CT-based BMD assessment benefits men, too

A bone mineral density (BMD) assessment performed using CT imaging data is an effective way to identify, track, and support treatment of osteoporosis in men -- a patient population that tends not to get this kind of screening, researchers have found.

A team led by Tony Keaveny, PhD, of the University of California, Berkeley, reported that both men and women diagnosed with osteoporosis via a virtual, biomechanical CT (BCT) BMD tool benefitted from drug treatment to prevent hip fractures. The study results were published June 11 in the Journal of Bone and Mineral Research.

"We found that the reduction in risk of hip fracture associated with treatment did not differ between the sexes," Keaveny and colleagues wrote. "These results demonstrate that treating osteoporosis in patients at high risk of hip fracture should reduce the risk of hip fracture similarly in both sexes."

Previous research has suggested that osteoporosis treatment should prevent hip fracture similarly in both sexes, but because of its expense, randomized clinical trials to demonstrate that definitively "have not been performed and may never be," the group explained.

"As a result, osteoporosis testing and treatment is not as widely adopted for men as it is for women," it wrote.

Keaveny and colleagues have developed a "virtual stress test" called VirtuOst that uses data taken from CT imaging to assess BMD. Developed in the early 2000s under the auspices of startup firm O.N. Diagnostics, the tool produces bone strength measurements, a dual-energy x-ray absorptiometry (DEXA)-equivalent BMD T-score at the hip, and a volumetric BMD assessment of trabecular bone at the spine. It's covered by Medicare.

The U.S. Preventive Services Task Force (USPSTF) has not recommended men be screened for osteoporosis, but that doesn't mean they shouldn't be, Keaveny's team noted.

"Osteoporosis causes over one million bone fractures annually in the United States, hip fractures being the most serious and costly," the group explained. "About one in four hip fractures occur in men, and men have higher mortality after hip fracture than women. While the paradigm of treating women for osteoporosis to prevent fractures is well established, this is not so for men. For example, despite the availability of multiple drug treatments shown in randomized clinical trials to reduce risk of hip fracture in women, no such evidence exists for men -- not because of any failed trials but because such trials have not been conducted. Due in part to this lack of evidence, the [USPSTF] does not recommend diagnostic screening of osteoporosis for men. As a result, many men at high risk of osteoporotic fractures go untested and untreated for osteoporosis."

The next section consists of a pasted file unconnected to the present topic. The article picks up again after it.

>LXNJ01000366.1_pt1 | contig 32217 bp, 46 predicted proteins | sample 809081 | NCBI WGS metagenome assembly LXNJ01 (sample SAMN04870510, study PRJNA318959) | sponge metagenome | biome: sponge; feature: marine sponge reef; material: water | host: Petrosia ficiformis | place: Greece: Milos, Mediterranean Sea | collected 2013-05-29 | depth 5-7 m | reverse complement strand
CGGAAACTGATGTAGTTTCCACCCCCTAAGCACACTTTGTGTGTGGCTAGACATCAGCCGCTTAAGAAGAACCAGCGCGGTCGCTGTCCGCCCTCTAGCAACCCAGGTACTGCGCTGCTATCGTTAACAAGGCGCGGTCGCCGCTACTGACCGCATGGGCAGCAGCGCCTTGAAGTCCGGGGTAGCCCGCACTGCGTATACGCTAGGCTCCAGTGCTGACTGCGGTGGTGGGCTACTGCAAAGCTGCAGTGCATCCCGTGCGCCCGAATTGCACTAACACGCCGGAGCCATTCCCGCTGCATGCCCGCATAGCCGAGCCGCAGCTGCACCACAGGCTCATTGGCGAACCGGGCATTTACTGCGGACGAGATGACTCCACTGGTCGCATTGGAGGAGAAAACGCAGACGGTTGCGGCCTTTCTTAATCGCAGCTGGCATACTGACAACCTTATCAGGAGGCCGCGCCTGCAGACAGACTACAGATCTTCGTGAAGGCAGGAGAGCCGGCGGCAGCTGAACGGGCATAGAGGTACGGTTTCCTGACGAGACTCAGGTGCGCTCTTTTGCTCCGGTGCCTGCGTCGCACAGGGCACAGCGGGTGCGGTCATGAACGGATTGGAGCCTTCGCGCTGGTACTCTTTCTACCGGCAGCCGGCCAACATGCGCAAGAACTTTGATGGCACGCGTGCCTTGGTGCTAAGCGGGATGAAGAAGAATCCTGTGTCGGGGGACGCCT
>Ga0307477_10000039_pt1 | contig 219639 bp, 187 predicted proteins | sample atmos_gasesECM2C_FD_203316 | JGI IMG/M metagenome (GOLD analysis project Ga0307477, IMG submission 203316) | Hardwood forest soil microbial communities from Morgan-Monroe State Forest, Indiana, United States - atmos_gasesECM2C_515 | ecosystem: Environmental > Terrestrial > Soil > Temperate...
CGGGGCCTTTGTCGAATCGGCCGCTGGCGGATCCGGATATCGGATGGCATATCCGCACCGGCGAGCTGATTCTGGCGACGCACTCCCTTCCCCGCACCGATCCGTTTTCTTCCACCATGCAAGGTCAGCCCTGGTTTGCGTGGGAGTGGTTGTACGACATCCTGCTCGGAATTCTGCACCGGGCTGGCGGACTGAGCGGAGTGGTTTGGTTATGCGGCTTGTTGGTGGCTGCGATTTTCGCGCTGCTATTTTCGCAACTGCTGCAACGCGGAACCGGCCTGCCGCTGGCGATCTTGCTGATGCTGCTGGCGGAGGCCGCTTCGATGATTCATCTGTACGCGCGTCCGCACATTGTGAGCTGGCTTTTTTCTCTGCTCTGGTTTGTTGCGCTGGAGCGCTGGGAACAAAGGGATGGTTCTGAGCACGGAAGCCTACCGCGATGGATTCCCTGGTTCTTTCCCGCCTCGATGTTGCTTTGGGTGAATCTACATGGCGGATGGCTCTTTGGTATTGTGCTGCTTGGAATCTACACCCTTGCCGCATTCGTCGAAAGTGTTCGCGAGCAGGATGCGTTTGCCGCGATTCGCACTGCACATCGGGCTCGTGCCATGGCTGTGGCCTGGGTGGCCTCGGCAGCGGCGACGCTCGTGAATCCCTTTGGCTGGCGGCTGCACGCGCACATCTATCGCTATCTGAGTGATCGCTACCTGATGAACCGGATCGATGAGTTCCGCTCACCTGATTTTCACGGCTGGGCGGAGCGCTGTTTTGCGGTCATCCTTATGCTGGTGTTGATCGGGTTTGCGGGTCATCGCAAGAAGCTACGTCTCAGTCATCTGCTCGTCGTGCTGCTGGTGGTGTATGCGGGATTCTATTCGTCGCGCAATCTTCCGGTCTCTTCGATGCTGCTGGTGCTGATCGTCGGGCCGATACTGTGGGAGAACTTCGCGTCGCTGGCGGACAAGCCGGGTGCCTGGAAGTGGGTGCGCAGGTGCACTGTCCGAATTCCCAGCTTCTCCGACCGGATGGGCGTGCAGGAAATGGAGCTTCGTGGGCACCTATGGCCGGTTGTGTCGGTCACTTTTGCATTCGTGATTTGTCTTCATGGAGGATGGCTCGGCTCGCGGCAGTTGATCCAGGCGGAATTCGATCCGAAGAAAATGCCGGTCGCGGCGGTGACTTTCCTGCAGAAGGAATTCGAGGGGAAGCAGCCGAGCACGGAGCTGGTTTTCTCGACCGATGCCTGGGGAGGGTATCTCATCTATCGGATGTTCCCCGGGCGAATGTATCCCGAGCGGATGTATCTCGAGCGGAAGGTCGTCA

The group conducted a study that included data from 11,461 patients in the Kaiser Permanente healthcare system in Southern California ages 65 or older who had a CT scan that included visualization of the hip between 2005 and 2018 (7,913 women and 3,548 men). Out of the dataset, the group selected individuals who had a first hip fracture after the CT scan and an equal number of sex-matched, randomly selected patients (2,413 women and 792 men).

Keaveny and colleagues analyzed all who tested positive for osteoporosis (that is, with a DEXA-equivalent hip bone mineral density T-score equal to or less than -2.5, measured using VirtuOst) and tracked who were treated (they defined "treated" as at least six months of any osteoporosis medication by prescription fill during a two-year follow-up period and "not-treated" as no prescription fill). They then calculated sex-specific odds ratios of hip fracture for treated versus not-treated patients, adjusting for age, BMD T-score, BMD treatment, body mass index (BMI), race and ethnicity, and other risk factors such as alcohol dependence, smoking, diabetes, and rheumatoid arthritis.

At two-year follow-up, 33.9% of the women (750 out of 2,211) and 24% of the men (175 of 728) were treated, primarily with the drug alendronate; 51.3% and 66.3%, respectively, were not treated; and 721 and 269, respectively, had a first hip fracture since the CT scan. The team found a comparable odds ratio for both women and men of hip fracture for treated versus not treated, at 0.26 for women and 0.21 for men, and noted that "sensitivity and stratified analyses confirmed these trends, including results at five-year follow-up."

Keaveny and colleagues hope the study results will change how men are managed for osteoporosis.

"We did not address cost-effectiveness of diagnostic screening and treatment for men, nor what is the optimal way to define 'high-risk' for initiating treatment for either sex," they wrote. "Nonetheless, our study does provide more conclusive evidence, particularly when also considering the accumulated literature, that osteoporosis treatment in clinical practice prevents hip fractures similarly in high-risk men and women, whether 'high-risk' is defined by DEXA, [the Fracture Risk Assessment Tool, or FRAX], or BCT. Given the devastating effects of hip fracture, especially for men, clinical guidelines for osteoporosis testing and treatment should be updated to reflect this new evidence."

The complete study can be found here.

Disclosure: Keaveny is chief science officer at O.N. Diagnostics, the maker of VirtuOst. Study co-authors David Lee, PhD, and David Kopperdahl, PhD, have equity interests in the company.

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